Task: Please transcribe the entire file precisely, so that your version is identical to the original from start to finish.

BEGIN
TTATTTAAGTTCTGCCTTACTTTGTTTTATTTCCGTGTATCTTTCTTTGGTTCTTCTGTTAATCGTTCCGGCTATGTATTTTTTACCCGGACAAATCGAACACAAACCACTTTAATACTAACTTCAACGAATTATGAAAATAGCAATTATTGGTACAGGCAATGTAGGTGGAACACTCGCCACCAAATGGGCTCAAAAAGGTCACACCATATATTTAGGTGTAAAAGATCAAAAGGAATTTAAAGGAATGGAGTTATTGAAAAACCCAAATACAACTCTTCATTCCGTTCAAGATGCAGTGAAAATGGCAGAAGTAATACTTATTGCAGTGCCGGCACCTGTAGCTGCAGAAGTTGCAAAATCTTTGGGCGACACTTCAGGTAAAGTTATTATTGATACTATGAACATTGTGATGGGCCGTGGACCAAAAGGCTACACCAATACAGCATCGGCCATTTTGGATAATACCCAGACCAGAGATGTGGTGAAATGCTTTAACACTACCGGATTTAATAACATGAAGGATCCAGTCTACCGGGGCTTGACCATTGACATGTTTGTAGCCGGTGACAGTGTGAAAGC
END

TTATTTAAGTTCTGCCTTACTTTGTTTTATTTCCGTGTATCTTTCTTTGGTTCTTCTGTTAATCGTTCCGGCTATGTATTTTTTACCCGGACAAATCGAACACAAACCACTTTAATACTAACTTCAACGAATTATGAAAATAGCAATTATTGGTACAGGCAATGTAGGTGGAACACTCGCCACCAAATGGGCTCAAAAAGGTCACACCATATATTTAGGTGTAAAAGATCAAAAGGAATTTAAAGGAATGGAGTTATTGAAAAACCCAAATACAACTCTTCATTCCGTTCAAGATGCAGTGAAAATGGCAGAAGTAATACTTATTGCAGTGCCGGCACCTGTAGCTGCAGAAGTTGCAAAATCTTTGGGCGACACTTCAGGTAAAGTTATTATTGATACTATGAACATTGTGATGGGCCGTGGACCAAAAGGCTACACCAATACAGCATCGGCCATTTTGGATAATACCCAGACCAGAGATGTGGTGAAATGCTTTAACACTACCGGATTTAATAACATGAAGGATCCAGTCTACCGGGGCTTGACCATTGACATGTTTGTAGCCGGTGACAGTGTGAAAGC